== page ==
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Thread: This is how I plan on wiring my garage

  1. #1
    Join Date
    Jan 2008
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    Seattle, WA
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    Thumbs up This is how I plan on wiring my garage

    In preparation for my first table saw and in order to initiate my garage's transformation into a proper shop space, I need to do a little work. Task #1 involves electrical. Here is what I am going to do:


    * 60-100A subpanel w/60A main breaker fed by 6/3 copper wire
    from my 200A main panel with subpanel's common ground hooked
    up at main panel
    * 2 30A 220V outlets, each on a separate breaker using 10/3 Romex
    * 2 20A circuits for various outlets using 12/2 Romex, separate breakers
    each
    * 1-2 15A lighting circuits using 14/2 Romex

    I'll have to run the 6/3 wiring through a trench about 4 feet long, as well as along an exterior wall. In this case, should I run single stranded wire (3 #6 and 1 #8-10) through grey conduit?

    Thoughts and comments appreciated! Don't hesitate to label me captain obvious either.

    Take care,

    JT
    Last edited by JT Chrstianson; 02-05-2008 at 5:00 PM. Reason: content
    Yeah, I misspelled my last name when I registered

  2. #2
    Join Date
    Jan 2007
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    New Hampshire
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    2,571
    Only 4 outlets for equipment? Let me think...a table saw, Jointer, Planer, dust collector, drill press, ROS, Jig Saw, belt sander, drum sander, Drill, Battery Charger. Oops, Now that I typed this. I see 2 220V outlets and 2 120V circuits. How many outlets are you going to put on one 120V circuit? You may want another another 120V circuit (or two).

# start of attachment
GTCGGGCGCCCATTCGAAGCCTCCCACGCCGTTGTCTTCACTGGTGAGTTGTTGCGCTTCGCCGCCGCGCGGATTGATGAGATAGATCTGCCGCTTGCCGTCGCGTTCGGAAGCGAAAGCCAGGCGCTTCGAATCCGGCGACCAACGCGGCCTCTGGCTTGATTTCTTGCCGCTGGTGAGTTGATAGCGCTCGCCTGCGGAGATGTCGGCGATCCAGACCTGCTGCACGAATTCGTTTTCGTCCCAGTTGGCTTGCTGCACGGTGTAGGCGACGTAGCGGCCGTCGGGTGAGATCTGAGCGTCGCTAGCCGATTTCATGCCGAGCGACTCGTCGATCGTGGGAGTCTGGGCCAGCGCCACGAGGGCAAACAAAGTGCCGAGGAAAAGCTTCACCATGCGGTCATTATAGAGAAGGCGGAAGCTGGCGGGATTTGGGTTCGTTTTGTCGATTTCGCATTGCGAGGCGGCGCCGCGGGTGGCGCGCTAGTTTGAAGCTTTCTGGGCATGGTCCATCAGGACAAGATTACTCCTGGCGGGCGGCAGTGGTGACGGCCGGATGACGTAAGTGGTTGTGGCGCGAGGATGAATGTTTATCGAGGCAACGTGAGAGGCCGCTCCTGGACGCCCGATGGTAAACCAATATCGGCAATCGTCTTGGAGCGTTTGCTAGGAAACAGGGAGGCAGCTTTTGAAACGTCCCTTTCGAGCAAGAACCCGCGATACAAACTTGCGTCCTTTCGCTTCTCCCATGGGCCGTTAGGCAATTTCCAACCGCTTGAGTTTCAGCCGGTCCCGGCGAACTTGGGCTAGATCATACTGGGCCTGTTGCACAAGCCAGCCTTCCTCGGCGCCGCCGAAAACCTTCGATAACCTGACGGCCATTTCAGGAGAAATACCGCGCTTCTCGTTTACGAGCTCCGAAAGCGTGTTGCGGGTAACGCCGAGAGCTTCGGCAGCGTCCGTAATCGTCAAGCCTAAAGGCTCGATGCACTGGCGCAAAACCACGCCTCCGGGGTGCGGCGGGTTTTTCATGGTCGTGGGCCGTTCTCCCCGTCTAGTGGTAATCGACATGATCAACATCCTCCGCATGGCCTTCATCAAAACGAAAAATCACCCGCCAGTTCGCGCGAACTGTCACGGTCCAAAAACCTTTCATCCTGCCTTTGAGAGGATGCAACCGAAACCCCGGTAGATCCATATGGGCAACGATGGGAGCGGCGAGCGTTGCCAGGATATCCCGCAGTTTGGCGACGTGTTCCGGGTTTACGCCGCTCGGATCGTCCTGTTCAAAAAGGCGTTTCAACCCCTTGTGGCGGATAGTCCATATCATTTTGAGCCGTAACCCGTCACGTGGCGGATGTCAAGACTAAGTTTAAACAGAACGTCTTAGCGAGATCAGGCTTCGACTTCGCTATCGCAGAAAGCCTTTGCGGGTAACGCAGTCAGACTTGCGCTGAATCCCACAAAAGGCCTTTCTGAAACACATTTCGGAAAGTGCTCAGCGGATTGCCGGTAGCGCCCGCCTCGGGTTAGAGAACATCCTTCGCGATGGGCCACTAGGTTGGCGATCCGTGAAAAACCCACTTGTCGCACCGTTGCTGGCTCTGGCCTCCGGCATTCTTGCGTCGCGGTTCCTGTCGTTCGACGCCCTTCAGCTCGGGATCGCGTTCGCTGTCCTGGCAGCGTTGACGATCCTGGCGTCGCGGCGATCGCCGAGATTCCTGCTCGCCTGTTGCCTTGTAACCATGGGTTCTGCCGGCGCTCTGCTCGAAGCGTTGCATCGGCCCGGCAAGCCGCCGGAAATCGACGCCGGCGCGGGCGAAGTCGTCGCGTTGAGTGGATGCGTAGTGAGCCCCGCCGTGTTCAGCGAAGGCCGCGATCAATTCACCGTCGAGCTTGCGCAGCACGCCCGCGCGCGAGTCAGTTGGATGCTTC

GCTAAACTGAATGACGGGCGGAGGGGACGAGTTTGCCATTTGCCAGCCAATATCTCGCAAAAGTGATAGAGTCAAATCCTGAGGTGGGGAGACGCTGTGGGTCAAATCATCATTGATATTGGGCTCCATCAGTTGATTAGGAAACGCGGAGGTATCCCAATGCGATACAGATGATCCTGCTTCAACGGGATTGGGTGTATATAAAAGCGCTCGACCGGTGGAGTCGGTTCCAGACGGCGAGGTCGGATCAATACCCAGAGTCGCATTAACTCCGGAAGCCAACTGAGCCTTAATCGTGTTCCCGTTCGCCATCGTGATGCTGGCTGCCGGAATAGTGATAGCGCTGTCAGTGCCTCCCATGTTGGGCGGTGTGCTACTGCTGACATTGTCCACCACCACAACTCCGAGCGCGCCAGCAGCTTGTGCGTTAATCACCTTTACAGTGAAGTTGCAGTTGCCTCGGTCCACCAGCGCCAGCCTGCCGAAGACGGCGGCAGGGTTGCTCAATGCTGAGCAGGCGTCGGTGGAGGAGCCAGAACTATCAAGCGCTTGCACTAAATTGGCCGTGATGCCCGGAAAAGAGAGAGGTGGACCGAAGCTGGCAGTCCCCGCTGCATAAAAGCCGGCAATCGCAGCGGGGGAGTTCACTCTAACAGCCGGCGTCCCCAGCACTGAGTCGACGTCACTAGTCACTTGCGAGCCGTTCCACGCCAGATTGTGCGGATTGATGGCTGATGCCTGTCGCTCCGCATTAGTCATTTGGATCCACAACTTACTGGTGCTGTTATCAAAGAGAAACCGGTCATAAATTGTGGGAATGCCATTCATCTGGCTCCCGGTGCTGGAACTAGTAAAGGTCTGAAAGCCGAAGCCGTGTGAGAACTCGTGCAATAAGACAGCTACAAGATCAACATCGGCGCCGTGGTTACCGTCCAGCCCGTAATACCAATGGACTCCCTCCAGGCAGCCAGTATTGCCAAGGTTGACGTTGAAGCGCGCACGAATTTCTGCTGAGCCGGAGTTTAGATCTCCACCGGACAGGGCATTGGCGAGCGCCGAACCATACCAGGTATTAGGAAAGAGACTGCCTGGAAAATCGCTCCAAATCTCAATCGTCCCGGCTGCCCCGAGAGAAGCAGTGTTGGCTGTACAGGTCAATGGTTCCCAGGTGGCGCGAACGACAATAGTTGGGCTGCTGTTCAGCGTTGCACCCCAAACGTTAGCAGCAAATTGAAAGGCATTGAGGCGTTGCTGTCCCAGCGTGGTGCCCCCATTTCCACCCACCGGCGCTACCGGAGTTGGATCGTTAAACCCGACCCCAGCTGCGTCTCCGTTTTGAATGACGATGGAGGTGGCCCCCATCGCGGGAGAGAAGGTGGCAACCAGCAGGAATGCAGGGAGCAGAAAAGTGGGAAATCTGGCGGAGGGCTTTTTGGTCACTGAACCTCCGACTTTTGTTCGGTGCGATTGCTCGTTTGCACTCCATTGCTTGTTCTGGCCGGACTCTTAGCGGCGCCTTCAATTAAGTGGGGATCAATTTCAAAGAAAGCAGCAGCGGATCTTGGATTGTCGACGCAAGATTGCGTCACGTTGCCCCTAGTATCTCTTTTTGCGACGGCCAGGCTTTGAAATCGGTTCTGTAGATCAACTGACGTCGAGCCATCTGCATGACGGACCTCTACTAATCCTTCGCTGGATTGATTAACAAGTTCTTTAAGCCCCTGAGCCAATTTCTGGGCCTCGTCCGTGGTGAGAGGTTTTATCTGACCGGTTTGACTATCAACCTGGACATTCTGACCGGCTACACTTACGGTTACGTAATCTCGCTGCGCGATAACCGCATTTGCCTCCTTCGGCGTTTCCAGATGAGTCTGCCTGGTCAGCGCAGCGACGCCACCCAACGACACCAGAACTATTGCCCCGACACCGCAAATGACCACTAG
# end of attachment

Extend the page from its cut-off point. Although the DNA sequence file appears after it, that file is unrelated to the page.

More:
3. #3
    Join Date
    Aug 2006
    Location
    Saint Helens, OR
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    2,463
    Whatever the number of outlets you think you'll want, you'll need double that number. When it comes to outlets, your wants will almost always be less than your needs.

    I placed my outlets at 52" above the floor so that sheet goods, benches and so on did not block them.

    I ran four circuits for my outlets. Double ganged boxes with two 20a outlets (one grey, one white) in each box on separate circuits. If you're on a concrete floor, make sure your outlets are GFCI protected. Putting a GFCI outlet at the first box provides GFCI protection for remaining outlets downstream of it.

    One 20 amp circuit for overhead lighting. Three eight foot fluorescent fixtures on separate switches so that I can have any number of them on.

    One dedicated outlet for air compressor. One 240v circuit for overhead drops to TS.

  4. #4
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    Nov 2006
    Location
    Vancouver, BC
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    For my sub-panel they used what appears to be a coated armour cable as you can see in the photo. I think the grey conduit was just used to go through the concrete. The armour cable was probably OK in the trenches. The sub-panel was between 50-100 ft from the main panel.

    Greg
    Attached Images Attached Images

  5. #5
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    Jan 2008
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    Quote Originally Posted by Anthony Whitesell View Post
    Only 4 outlets for equipment? Let me think...a table saw, Jointer, Planer, dust collector, drill press, ROS, Jig Saw, belt sander, drum sander, Drill, Battery Charger. Oops, Now that I typed this. I see 2 220V outlets and 2 120V circuits. How many outlets are you going to put on one 120V circuit? You may want another another 120V circuit (or two).
    I was thinking of about 4-6 outlets per 120V circuit and I could add in a third or a fourth but my garage is pretty small, about 11'x23' or so. All great suggestions everyone! I really like the idea of installing a 240V outlet above the TS.
    Last edited by JT Chrstianson; 02-05-2008 at 5:24 PM.
    Yeah, I misspelled my last name when I registered

  6. #6
    Join Date
    Feb 2003
    Location
    South Windsor, CT